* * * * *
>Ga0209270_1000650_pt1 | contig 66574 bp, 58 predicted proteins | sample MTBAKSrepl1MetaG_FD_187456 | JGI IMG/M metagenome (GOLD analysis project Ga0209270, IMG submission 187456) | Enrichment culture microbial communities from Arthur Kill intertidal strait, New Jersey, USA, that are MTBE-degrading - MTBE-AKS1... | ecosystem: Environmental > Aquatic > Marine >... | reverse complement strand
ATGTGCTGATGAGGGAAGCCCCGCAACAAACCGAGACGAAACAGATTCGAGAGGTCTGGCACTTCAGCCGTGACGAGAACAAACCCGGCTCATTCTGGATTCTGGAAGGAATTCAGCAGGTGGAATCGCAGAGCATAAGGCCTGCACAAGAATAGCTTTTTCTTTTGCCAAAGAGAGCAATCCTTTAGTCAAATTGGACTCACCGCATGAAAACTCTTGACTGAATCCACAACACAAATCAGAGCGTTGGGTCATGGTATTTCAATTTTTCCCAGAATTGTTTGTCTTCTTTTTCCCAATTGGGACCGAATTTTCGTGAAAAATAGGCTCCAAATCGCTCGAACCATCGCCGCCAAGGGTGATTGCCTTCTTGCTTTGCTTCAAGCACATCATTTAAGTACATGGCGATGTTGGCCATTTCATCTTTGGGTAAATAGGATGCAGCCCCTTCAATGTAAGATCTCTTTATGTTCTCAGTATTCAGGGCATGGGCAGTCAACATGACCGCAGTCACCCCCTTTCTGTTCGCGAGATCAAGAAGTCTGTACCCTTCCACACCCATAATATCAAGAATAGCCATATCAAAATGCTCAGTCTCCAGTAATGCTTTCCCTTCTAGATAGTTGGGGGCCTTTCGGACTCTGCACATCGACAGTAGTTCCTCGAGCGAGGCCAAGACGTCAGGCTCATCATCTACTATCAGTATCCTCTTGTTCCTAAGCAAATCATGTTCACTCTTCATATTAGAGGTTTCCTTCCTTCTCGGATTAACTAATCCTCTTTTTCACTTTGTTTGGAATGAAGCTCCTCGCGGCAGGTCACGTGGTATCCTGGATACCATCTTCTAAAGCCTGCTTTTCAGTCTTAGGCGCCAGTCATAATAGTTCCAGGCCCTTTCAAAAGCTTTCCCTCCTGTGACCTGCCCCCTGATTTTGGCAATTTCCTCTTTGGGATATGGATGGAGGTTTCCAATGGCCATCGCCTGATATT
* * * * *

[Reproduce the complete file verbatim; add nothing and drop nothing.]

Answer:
>Ga0209270_1000650_pt1 | contig 66574 bp, 58 predicted proteins | sample MTBAKSrepl1MetaG_FD_187456 | JGI IMG/M metagenome (GOLD analysis project Ga0209270, IMG submission 187456) | Enrichment culture microbial communities from Arthur Kill intertidal strait, New Jersey, USA, that are MTBE-degrading - MTBE-AKS1... | ecosystem: Environmental > Aquatic > Marine >... | reverse complement strand
ATGTGCTGATGAGGGAAGCCCCGCAACAAACCGAGACGAAACAGATTCGAGAGGTCTGGCACTTCAGCCGTGACGAGAACAAACCCGGCTCATTCTGGATTCTGGAAGGAATTCAGCAGGTGGAATCGCAGAGCATAAGGCCTGCACAAGAATAGCTTTTTCTTTTGCCAAAGAGAGCAATCCTTTAGTCAAATTGGACTCACCGCATGAAAACTCTTGACTGAATCCACAACACAAATCAGAGCGTTGGGTCATGGTATTTCAATTTTTCCCAGAATTGTTTGTCTTCTTTTTCCCAATTGGGACCGAATTTTCGTGAAAAATAGGCTCCAAATCGCTCGAACCATCGCCGCCAAGGGTGATTGCCTTCTTGCTTTGCTTCAAGCACATCATTTAAGTACATGGCGATGTTGGCCATTTCATCTTTGGGTAAATAGGATGCAGCCCCTTCAATGTAAGATCTCTTTATGTTCTCAGTATTCAGGGCATGGGCAGTCAACATGACCGCAGTCACCCCCTTTCTGTTCGCGAGATCAAGAAGTCTGTACCCTTCCACACCCATAATATCAAGAATAGCCATATCAAAATGCTCAGTCTCCAGTAATGCTTTCCCTTCTAGATAGTTGGGGGCCTTTCGGACTCTGCACATCGACAGTAGTTCCTCGAGCGAGGCCAAGACGTCAGGCTCATCATCTACTATCAGTATCCTCTTGTTCCTAAGCAAATCATGTTCACTCTTCATATTAGAGGTTTCCTTCCTTCTCGGATTAACTAATCCTCTTTTTCACTTTGTTTGGAATGAAGCTCCTCGCGGCAGGTCACGTGGTATCCTGGATACCATCTTCTAAAGCCTGCTTTTCAGTCTTAGGCGCCAGTCATAATAGTTCCAGGCCCTTTCAAAAGCTTTCCCTCCTGTGACCTGCCCCCTGATTTTGGCAATTTCCTCTTTGGGATATGGATGGAGGTTTCCAATGGCCATCGCCTGATATT